mRNA Vaccine Beats Infection for Key Defense against COVID-19: Stanford Scientists

If, for any reason, killer T cells arenʼt abundant enough or donʼt get sufficiently activated, a virus that has ducked the bodyʼs antibody defense and established a beachhead inside a cell gets extra time to commandeer that cellʼs productive machinery, forcing it to produce copious copies of the virus and send its progeny off to invade other cells.

Investigating the Vaccine
Soon after the Pfizer-BioNTech-designed COVID-19 vaccine became available, Davis, who directs Stanfordʼs Institute for Immunity, Transplantation and Infection, and his colleagues set out to determine how it worked. (No equivalent analysis was performed on the Moderna vaccine.)

Most investigations of vaccine efficacy have focused on these productsʼability to generate antibodies, whose infection-blocking effectiveness can be measured in laboratory glassware with relative ease. T cells have proved tougher to study. But Davis, who over several decades has pioneered the exploration of killer T cells and their cousins, helper T cells, has advanced their analysis by designing and championing ever-better methods for monitoring their more complex and more subtle interactions with their targets.

Helper T cells, more managerial in nature than killer T cells, are instrumental in inducing antibody production by another immune-cell type called B cells.

Davis noted that the way T cells recognize antigens differs from the way antibodies recognize antigens, rendering T cells less likely to be fooled and defeated by tiny mutations in viral sequence (strain variants) than antibodies.

For the new study, Davis and his colleagues were armed with state-of-the-art technology, pioneered by Mallajosyula in Davisʼslab, that permitted them to precisely measure changes in levels of killer T cells directed specifically at cells infected by SARS-CoV-2. The researchers analyzed blood samples from three categories of study participants: people with no history of prior SARS-CoV-2 infection who were getting their first and second doses of the new mRNA vaccine, unvaccinated COVID-19 patients, and those getting the vaccine whoʼd previously been infected by the virus but who had now recovered —at least, apparently.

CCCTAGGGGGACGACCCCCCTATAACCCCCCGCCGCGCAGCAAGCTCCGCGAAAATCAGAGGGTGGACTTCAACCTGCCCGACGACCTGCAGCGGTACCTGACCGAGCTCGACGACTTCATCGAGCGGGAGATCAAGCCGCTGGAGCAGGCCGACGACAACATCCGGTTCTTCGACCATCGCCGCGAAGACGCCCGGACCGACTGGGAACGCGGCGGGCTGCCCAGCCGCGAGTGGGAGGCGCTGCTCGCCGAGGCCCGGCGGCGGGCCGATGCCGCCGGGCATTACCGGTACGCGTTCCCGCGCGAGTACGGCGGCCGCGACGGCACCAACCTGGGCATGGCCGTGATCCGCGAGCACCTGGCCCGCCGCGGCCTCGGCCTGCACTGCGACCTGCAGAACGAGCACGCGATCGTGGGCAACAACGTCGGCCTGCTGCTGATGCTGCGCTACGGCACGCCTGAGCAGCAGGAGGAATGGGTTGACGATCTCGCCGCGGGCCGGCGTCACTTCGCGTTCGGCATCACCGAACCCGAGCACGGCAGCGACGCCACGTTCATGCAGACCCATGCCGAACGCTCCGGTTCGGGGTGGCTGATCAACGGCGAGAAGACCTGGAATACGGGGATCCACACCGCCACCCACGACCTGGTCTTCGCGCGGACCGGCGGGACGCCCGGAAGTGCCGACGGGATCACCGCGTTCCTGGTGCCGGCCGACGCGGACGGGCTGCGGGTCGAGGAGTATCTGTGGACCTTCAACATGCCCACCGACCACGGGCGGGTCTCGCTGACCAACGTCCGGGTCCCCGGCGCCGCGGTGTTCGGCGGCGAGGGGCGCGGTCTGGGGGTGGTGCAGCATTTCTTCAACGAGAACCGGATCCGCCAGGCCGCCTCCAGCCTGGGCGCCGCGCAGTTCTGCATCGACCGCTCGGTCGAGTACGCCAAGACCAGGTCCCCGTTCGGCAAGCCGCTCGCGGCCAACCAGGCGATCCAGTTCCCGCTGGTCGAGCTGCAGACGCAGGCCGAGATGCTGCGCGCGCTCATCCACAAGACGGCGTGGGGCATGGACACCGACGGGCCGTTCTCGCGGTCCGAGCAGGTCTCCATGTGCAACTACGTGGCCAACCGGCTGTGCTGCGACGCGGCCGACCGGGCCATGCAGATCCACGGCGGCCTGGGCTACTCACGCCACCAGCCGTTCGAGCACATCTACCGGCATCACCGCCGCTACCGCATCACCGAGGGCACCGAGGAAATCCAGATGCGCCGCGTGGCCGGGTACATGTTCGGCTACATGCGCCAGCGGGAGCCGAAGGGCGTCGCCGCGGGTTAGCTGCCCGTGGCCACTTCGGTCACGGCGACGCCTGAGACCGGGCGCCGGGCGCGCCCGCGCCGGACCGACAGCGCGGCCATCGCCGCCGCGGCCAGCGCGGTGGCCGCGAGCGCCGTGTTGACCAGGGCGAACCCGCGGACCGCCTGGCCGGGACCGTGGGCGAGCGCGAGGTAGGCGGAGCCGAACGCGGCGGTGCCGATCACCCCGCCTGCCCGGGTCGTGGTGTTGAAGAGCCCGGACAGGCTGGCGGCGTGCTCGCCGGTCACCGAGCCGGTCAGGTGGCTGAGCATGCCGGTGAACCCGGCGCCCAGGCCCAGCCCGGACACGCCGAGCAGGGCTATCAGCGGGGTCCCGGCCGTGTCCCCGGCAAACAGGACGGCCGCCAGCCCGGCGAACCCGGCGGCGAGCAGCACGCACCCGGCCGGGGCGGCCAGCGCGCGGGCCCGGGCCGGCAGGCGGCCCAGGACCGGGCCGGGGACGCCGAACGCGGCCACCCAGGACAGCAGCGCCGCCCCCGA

The researchers monitored the proliferation and activation of killer T cells specifically directed against SARS-CoV-2 in these individuals, drawing blood at several time points starting on the day of their first vaccine dose — or, in unvaccinated COVID-19 patients, on the first day they manifested symptoms.

Uninfected vaccine recipients experienced a greater than 60-fold rise in their levels of SARS-CoV-2-targeting killer T cells. By six weeks later their first dose, one in every five of their killer T cells was SARS-CoV-2- specific.

COVID-19 patients showed more lackluster results: Average levels of their total SARS-CoV-2-specific killer T cells were less than one-tenth those of infection-free vaccinees — despite the fact that the vaccine contains only one part of the virus (the so-called spike protein SARS-CoV-2 uses to latch onto cells) while infection by the actual virus can generate killer T cell responses to multiple components.

Recovered COVID-19 patientsʼSARS-CoV-2-specific response to vaccination also lagged behind that of never-infected participantsʼresponse. Three weeks later the second dose of the two-dose mRNA-vaccine regimen, killer T cells narrowly targeting SARS-CoV-2 were less than one-seventh as prevalent in previously infected vaccineesʼblood as they were in the blood of never-infected vaccinees at the same time point.

These cells, moreover, seemed less warlike, by virtue of the signaling substances they secreted, in previously infected than in never-infected vaccine recipients.

Helper T cells were not strongly affected by prior SARS-CoV-2 infection. In contrast to killer T cellsʼin-your- face behavior, these cells play a more managerial role. This includes encouraging antibody production by other immune cells called B cells.

Antibody production upon reinfection of former SARS-CoV-2 patients remains robust, Davis said.

“But antibodies mostly only block infection — theyʼre much less able to root out established infections,”he said. “Only killer T cells can do that. We think the infection-induced shortage of functional killer T cells may be one factor thatʼs helping give rise to long COVID, because these impaired killer T cell populations arenʼt adequately eliminating all infected cells —and theyʼre becoming exhausted in trying to do so.”

Bruce Goldman is a senior science writer in the Office of Communications. The article was originally posted to the website of Stanford Medicine.